During the stop, the trooper began to suspect Nelson was transporting a large amount of high grade marijuana. Specifically, the trooper reacted to Nelson travelling in a large, uneconomical vehicle from Denver, a marijuana transportation hub city, to Milwaukee, a distribution city. The trooper also found suspicious Nelson being nervous, under-representing his criminal history, and falsely claiming snowboarding had been his reason for having traveled to Colorado. Continue reading

New York’s Happy Workers Unite

So what if the New York Court of Appeals held its aggravated harassment law unconstitutional? Who cares if Albany County’s cyberbullying law is unconstitutional?  Not the New York Senate, which just finished up with a revenge porn law embodying every constitutional failing it could think up. Certainly, there must be more they can do to keep the courts busy?

Just in the nick of time, the Senate Labor Committee voted in favor of its workplace bullying bill, called the “Healthy Workplaces.”  Who doesn’t want healthy workplaces?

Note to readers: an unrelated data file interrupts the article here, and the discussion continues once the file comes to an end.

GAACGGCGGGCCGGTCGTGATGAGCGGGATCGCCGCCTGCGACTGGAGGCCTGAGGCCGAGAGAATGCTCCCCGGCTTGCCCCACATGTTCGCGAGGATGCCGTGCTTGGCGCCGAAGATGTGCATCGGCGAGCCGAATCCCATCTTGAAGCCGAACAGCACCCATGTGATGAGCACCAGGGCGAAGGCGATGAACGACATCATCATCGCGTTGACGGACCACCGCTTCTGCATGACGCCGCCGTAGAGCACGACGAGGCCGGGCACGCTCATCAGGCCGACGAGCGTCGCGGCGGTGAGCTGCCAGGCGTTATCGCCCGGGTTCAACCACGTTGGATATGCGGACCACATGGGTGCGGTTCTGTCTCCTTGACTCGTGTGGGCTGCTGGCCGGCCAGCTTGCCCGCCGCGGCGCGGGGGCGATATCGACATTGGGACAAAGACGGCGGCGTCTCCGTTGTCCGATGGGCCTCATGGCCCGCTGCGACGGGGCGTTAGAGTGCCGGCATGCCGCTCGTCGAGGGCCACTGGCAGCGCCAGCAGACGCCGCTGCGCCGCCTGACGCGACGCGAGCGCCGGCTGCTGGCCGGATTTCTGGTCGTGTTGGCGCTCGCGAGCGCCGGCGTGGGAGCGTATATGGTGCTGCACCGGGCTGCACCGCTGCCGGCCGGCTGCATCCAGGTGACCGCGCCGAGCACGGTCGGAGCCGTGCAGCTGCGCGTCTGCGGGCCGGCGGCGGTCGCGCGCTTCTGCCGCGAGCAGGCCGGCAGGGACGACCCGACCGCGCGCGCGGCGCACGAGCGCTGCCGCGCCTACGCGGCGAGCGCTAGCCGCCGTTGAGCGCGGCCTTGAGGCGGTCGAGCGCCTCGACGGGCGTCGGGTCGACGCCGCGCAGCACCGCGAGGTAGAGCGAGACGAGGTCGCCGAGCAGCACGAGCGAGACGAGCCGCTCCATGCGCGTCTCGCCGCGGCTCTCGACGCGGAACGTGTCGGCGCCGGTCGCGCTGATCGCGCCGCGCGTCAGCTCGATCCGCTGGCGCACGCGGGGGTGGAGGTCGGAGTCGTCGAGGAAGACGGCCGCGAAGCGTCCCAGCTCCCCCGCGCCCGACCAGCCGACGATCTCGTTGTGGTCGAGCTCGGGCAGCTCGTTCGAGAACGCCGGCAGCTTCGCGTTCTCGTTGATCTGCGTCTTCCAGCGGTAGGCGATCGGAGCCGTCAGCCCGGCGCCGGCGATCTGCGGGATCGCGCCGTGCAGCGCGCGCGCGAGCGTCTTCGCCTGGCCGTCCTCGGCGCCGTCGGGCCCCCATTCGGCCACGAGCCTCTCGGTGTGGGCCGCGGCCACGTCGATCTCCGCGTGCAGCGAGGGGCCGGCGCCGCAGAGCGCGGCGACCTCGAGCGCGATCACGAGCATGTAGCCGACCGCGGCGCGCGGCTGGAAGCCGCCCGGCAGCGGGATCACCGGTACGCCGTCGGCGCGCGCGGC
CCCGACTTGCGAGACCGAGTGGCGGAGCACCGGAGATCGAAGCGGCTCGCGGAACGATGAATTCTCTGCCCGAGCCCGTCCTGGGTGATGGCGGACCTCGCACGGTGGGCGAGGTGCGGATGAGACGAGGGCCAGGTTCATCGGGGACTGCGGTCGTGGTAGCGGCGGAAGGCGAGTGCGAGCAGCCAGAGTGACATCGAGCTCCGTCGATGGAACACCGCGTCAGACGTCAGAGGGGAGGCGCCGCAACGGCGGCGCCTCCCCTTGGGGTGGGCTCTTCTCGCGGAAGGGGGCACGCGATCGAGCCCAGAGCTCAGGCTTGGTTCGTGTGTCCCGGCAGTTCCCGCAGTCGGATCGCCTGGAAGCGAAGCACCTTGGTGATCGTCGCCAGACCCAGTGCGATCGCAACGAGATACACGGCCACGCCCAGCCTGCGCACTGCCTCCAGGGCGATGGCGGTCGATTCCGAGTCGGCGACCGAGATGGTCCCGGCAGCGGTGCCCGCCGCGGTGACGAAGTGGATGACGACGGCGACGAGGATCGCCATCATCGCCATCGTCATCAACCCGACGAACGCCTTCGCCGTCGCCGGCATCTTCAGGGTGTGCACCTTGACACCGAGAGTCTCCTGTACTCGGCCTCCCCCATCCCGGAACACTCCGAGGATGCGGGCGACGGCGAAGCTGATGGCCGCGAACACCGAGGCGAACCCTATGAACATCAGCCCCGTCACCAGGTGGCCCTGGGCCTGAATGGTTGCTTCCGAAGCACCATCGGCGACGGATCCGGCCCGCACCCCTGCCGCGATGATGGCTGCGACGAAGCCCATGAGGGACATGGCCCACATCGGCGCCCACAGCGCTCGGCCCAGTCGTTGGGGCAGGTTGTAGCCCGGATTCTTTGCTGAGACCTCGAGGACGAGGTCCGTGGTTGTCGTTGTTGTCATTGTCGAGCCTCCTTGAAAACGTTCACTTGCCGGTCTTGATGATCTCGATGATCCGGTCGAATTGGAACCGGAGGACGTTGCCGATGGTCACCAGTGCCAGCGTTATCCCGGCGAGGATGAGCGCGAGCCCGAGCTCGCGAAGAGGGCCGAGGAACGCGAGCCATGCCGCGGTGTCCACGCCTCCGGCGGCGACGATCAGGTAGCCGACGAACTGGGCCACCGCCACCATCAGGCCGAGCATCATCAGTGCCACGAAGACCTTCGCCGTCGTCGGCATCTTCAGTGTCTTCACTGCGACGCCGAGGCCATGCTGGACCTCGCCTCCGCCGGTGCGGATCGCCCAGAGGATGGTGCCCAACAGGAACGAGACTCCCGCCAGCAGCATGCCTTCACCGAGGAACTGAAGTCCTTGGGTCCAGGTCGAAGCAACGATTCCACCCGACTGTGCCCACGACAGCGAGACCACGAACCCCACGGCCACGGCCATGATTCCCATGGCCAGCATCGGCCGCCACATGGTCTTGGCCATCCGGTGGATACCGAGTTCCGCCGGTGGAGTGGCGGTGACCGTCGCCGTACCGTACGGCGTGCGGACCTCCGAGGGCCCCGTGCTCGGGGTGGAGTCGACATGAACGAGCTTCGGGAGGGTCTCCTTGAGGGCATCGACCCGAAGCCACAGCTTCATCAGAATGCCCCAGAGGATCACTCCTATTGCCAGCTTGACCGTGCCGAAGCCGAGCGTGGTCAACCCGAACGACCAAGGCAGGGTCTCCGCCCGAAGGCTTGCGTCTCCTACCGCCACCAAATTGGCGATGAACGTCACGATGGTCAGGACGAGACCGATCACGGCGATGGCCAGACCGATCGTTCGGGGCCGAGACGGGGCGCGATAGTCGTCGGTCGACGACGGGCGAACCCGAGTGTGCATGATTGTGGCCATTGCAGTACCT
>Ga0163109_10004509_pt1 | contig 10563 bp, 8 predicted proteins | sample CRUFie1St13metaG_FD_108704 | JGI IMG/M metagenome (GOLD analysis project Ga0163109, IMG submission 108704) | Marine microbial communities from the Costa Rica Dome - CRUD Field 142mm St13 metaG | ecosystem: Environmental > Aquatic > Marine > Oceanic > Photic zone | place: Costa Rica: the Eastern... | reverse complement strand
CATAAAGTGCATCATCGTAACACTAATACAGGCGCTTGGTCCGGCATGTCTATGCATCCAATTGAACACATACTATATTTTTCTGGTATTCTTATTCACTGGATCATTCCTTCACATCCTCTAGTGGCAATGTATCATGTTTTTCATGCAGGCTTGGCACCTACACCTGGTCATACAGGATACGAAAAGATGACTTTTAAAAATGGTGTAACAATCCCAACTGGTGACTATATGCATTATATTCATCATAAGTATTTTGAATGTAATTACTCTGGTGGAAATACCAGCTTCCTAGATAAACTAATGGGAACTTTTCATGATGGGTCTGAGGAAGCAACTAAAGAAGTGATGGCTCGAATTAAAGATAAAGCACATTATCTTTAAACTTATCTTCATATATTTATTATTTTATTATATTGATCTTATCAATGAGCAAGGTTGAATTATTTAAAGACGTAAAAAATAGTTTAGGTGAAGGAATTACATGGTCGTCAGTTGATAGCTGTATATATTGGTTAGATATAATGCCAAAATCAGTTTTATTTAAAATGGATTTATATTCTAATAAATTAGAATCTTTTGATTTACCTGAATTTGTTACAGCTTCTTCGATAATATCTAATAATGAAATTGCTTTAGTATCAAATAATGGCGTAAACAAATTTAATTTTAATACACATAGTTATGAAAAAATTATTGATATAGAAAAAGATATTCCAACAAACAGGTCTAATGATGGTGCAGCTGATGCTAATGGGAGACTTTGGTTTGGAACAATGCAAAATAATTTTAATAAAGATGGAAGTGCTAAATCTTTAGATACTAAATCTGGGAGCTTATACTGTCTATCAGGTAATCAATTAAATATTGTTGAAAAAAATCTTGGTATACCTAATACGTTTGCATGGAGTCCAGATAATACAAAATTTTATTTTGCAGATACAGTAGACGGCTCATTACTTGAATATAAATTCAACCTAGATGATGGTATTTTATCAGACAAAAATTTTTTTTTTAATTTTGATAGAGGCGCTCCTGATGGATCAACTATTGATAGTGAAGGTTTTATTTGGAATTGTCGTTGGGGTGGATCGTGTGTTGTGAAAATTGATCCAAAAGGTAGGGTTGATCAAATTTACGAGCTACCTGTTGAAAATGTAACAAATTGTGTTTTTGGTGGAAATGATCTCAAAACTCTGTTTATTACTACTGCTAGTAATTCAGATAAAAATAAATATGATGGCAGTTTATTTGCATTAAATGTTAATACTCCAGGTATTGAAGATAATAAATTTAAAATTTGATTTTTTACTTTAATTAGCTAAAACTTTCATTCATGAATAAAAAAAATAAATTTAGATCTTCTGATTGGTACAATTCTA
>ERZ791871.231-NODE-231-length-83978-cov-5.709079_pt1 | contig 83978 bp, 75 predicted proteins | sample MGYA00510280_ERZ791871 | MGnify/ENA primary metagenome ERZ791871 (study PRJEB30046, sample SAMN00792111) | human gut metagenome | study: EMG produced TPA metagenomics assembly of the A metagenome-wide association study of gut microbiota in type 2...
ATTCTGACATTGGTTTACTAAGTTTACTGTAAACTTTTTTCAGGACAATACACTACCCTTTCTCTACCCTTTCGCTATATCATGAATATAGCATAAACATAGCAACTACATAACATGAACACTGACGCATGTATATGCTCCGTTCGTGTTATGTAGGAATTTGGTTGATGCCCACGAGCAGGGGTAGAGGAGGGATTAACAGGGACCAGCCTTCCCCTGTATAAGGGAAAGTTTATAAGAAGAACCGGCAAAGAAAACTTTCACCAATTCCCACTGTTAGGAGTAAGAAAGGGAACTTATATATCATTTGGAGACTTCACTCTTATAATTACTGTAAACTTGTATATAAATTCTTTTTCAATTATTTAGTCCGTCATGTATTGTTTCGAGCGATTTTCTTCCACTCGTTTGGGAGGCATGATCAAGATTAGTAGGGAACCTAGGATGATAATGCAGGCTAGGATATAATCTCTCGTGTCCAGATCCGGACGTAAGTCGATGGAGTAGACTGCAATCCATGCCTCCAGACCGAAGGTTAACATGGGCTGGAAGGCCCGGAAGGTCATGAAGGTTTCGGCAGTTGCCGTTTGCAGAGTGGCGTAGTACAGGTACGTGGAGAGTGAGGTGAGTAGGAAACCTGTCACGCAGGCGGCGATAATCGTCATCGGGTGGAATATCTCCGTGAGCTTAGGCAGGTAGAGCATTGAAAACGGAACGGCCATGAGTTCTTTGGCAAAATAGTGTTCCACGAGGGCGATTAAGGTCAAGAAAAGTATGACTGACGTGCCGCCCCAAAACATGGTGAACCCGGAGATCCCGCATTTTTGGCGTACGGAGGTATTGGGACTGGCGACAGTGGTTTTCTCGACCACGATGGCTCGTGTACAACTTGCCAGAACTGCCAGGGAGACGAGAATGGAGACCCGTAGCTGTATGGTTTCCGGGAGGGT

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Investigation Reveals He “Became Unresponsive”

They say smoking kills, but this wasn’t what they were talking about. Not even in a city that bears the name meaning brotherly love, as interpreted by the moral descendants Frank Rizzo rather than William Penn.  Philadelphia has long been a tough place to be black.


THE DAY WAS almost done, the street emptying out from a community barbecue. Inside Deborah’s Hair Salon in Nicetown, stylist Margo Broaddus put the finishing touches on her last customer, as her husband helped drag chairs inside from the day’s fun.

She needed cigarettes. So she gave Sean Broaddus $7 to run to the corner store. But seconds after her hubby disappeared inside the Dalvis Grocery, she said, cops emerged seemingly from nowhere and swarmed the store so quickly on Broaddus’ heels, it was as if the salon’s picture window had morphed into a TV screen showing a crime movie.

Not just cops. The Narcotics Strike Force.  Continue reading

The View From Below

My old pal Gideon Strumpet twitted something the other day that caught my eye.

I love when law students become internet famous for the law and write columns but don’t represent clients.

Law students, new lawyers, law professors are all busy writing about very interesting subjects of great social and legal import, about which they know nothing.  In the past, I’ve noted the problem when non-lawyers write about the law, giving what would appear to others to be sound legal advice. Except it’s totally wrong.  But hey, they aren’t lawyers and have no obligation to get it right. They have a right to be as wrong as they want to be, and anyone who doesn’t realize they’re being fed garbage gets what they deserve, right?